WEB.COM TOUR INSIDER
Scott Pinckney eyes TOUR return after severe back injury
July 11, 2018
By Royce Thompson, PGATOUR.COM
- July 11, 2018
- After a nagging back injury kept Pinckney out of competition in 2017, he's back in competition, working to regain his TOUR card. (Stacy Revere/Getty Images)
“You may encounter many defeats, but you must not be defeated. In fact, it may be necessary to encounter the defeats, so you can know who you are, what you can rise from, how you can still come out of it.”
These words, uttered by Dr. Maya Angelou, encompass how Scott Pinckney dealt with adversity over the past 18 months.
After graduating from the Web.com Tour in 2014, Pinckney played the PGA TOUR for two years, posting nine top-25s including a T2 at the 2015 AT&T Byron Nelson. The 29-year-old Arizona State University graduate had a promising start, retaining his TOUR card during his rookie season. Pinckney struggled during his sophomore campaign and was forced to compete in the Web.com Tour Finals to regain his status. He came up just short after the Web.com Tour Championship was cancelled due to the impending threat of Hurricane Matthew.
Then the immense back pain began. Pinckney tried to play through the agony but couldn’t compete. Forced to take 2017 off, he sought advice from multiple specialists. After a few attempts, he was diagnosed with a dehydrated disc in his L5. The discomfort was so great, it became difficult to perform everyday activities, let alone play golf.
The good news, there was no nerve impingement. The bad news, there was no clear cure.
“I didn’t need surgery, which was great,” he said. “It took about eight months to figure out what it was, which was frustrating. It hurt to walk, let alone sleep. We went through a hard time for sure.”
Pinckney sought advice from fellow Tour pros who were dealing with similar lower-back problems. He talked to Web.com Tour veteran Vince India during at the 2017 Country Club de Bogota Championship and elected to visit Dr. Eric C. Lee at Vista Spine Institute in American Fork, Utah.
“Wes Roach and I were talking about how we were going through some terrible issues with our backs,” said India, who kept in touch with Pinckney throughout the ordeal. “It was like a self-help session. I mentioned to Scott that I was going out to Utah for some stem-cell therapy and he seemed interested. That’s kind of how we all got introduced to stem-cell therapy.”
Each time Pinckney went to visit Dr. Lee, he reached out to his good friend Tony Finau, who Pinckney competed against in junior golf while growing up in Utah. Finau received periodical updates throughout the process, each time Pinckney was in town.
“It has been extremely tough for him,” said Finau, who has remained close with Pinckney through the years. “It’s extremely hard and extremely tough to see him go through that.”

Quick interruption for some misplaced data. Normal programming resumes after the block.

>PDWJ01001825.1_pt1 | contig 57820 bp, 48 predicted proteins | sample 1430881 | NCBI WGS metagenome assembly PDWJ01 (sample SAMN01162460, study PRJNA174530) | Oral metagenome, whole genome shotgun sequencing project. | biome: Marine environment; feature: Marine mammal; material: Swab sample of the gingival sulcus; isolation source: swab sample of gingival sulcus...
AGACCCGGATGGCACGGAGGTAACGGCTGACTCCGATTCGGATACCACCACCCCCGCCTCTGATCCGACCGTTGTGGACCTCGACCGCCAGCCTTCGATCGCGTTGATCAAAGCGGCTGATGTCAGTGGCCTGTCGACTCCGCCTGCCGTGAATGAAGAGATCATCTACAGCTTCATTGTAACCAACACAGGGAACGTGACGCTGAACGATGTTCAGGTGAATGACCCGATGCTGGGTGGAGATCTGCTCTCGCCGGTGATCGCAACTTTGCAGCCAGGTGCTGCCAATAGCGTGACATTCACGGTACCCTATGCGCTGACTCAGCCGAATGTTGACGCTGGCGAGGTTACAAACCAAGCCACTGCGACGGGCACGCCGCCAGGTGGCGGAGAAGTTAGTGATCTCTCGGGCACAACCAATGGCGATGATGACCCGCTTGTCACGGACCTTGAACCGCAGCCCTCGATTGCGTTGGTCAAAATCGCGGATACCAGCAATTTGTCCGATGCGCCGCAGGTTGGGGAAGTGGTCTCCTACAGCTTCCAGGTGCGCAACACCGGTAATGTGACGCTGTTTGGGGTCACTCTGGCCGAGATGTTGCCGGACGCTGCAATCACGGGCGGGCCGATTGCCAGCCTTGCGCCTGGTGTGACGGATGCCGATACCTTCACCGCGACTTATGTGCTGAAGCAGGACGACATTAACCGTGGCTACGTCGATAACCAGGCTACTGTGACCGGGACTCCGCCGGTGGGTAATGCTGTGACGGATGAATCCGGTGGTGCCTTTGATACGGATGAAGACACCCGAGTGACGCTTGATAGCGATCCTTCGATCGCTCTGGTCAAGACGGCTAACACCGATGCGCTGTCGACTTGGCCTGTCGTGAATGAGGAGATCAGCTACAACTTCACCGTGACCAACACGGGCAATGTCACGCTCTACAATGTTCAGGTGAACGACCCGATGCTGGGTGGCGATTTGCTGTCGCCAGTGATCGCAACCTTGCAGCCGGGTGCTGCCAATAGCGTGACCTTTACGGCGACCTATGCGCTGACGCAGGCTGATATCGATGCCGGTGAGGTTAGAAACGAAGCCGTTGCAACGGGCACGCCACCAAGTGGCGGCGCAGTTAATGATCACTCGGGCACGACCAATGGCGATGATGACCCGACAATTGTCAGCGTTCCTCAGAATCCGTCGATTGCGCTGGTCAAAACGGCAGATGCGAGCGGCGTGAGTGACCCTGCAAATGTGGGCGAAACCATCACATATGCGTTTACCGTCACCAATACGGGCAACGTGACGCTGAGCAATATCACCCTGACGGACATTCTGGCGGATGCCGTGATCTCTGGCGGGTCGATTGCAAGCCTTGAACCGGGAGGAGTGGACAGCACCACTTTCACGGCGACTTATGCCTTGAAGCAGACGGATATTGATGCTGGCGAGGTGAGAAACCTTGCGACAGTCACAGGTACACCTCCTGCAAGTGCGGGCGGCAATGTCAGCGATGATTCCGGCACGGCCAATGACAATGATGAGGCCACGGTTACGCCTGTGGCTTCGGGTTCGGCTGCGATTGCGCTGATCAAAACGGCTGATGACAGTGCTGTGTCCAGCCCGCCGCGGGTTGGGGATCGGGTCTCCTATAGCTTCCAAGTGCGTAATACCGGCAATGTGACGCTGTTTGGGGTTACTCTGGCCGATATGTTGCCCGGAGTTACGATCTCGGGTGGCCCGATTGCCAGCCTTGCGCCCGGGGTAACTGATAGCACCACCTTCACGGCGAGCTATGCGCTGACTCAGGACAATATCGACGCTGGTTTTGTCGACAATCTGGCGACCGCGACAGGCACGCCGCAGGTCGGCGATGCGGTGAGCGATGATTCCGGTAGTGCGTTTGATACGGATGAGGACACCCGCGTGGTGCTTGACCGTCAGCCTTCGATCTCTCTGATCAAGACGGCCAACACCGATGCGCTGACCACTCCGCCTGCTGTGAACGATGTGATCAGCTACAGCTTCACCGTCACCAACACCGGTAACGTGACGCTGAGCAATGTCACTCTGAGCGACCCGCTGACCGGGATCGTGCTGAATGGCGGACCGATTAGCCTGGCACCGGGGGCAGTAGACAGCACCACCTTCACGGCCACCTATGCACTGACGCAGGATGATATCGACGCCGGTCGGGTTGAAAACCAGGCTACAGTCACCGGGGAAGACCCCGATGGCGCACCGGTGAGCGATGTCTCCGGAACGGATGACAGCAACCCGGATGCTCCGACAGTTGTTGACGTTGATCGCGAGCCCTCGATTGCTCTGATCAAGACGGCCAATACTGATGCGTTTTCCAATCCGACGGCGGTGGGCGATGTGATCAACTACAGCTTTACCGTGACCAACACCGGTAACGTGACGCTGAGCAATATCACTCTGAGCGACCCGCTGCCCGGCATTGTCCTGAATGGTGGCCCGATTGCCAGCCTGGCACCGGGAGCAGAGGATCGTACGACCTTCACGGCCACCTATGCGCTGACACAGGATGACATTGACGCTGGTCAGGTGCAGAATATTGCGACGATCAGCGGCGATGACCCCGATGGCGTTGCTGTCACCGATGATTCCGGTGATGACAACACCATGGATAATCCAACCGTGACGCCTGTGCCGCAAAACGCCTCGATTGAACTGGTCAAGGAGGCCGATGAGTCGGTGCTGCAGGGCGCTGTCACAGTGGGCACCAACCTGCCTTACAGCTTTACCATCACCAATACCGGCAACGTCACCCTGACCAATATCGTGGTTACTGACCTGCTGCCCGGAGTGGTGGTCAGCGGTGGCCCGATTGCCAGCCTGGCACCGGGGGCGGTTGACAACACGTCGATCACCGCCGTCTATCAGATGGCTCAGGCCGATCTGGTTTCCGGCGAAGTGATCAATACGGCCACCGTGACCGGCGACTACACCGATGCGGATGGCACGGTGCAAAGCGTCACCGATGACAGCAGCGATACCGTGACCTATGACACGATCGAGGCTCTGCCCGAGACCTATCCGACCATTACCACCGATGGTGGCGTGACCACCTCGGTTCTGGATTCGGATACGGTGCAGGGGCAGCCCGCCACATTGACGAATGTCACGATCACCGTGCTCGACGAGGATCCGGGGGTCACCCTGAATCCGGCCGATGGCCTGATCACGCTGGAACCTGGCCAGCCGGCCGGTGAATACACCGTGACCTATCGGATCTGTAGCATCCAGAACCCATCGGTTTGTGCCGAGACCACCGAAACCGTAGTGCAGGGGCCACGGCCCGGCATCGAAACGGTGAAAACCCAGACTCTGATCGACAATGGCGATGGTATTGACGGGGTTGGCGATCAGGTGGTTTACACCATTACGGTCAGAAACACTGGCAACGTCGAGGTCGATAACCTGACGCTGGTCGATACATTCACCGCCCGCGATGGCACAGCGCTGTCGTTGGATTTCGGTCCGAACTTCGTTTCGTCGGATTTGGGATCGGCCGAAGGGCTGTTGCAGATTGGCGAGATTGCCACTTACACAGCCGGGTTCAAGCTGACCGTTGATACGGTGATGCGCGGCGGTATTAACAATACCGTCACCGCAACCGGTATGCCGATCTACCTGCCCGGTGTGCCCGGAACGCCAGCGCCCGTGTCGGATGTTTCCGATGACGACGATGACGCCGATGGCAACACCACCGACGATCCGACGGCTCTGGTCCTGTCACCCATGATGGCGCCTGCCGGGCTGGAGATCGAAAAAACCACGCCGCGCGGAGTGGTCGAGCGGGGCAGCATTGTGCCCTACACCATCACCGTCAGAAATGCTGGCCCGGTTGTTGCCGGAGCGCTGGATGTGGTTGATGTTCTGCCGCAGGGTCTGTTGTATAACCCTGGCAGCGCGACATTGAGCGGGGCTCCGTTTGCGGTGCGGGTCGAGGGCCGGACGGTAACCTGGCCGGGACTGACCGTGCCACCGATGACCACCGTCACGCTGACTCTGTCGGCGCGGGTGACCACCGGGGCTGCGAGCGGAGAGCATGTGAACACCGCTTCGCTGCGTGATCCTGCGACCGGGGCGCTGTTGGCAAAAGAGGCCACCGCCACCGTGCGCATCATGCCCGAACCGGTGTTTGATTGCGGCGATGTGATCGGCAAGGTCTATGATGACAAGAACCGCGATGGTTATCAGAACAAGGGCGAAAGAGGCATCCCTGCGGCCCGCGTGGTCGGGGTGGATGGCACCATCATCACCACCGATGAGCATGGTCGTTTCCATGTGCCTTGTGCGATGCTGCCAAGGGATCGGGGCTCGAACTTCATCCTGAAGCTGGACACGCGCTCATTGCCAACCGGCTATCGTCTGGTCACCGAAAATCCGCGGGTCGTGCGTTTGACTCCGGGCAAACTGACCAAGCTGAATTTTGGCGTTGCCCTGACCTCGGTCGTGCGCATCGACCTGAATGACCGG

Fortunately, Pinckney’s body responded well to the stem-cell therapy. Once he felt ready, the Orem native and his coach Steve Johnson went to work. Pinckney has been under Johnson’s tutelage for five years, and the duo spent the first eight months after therapy texting back-and-forth. Despite the lack of face time, Johnson had a vision for Pinckney’s swing.
“When we first started working together, he swung it like a young kid trying to get every bit of speed he could,” he said. “I used to tell him he looked like a junior golfer.”
The duo retooled Pinckney’s action by restricting rotation and creating more leverage to create speed. Johnson has always had a plan to help prolong his student’s playing career, but it was up to Pinckney to change.
“We were always heading in this direction,” said Johnson. “The injuries made him realize that a change was needed.”
Pinckney is still adjusting to his new action. Under the gun, he has a tendency to revert back to his previous swing. Despite the frustration, the seven-year pro is determined to regain his form and has worked hard on building up his core strength.
“My confidence was hanging by a thread,” he said. “This is your engine. It’s not a wrist injury where your body is swinging the same every time. It took a while to get adjusted to that, but I’m starting to get confidence back now that I’m getting healthier, especially with my mental state. I’m still battling the back a little bit, but I have my routine that I do to keep it in check.”It speaks to how hard he works and how much he believes in himself. I knew how mentally strong he was, and he’s starting to show that to the world.
After nearly a year away from competition, Pinckney returned to the Web.com Tour in 2018. The results were mixed at the beginning of the season, but the game is starting to show flashes. In his last five starts on Tour, the four-year Tour veteran has recorded two top-10s, including a T2 at the Wichita Open Supporting Wichita’s Youth.
“I wish it was sooner but I’m starting to get in a groove and I’m understanding my body a lot more,” said Pinckney. “I’m able to repeat it. I thought I could come back and figure it out earlier, but that was not the case. I’ve been just keeping my head down, grinding and working as hard as I can. We are finally getting to a spot to where I can hit the ball the way I would like and the way I should.”
Finau knew it was only a matter of time before Pinckney found his footing and started competing at a high level again. The 28-year-old from Salt Lake City still recalls the battles the pair would have in their amateur days and used the word ‘resilient’ when describing his colleague.
“It speaks to how hard he works and how much he believes in himself,” said Finau. “I knew how mentally strong he was, and he’s starting to show that to the world.”
Johnson feels like Pinckney is on the verge of accomplishing their goal for 2018. A victory before the end of the Regular Season would secure Pinckney’s PGA TOUR card, and Johnson believes his star pupil is close.
“He feels like he can win,” said Johnson. “We just need to get him to punch one through.”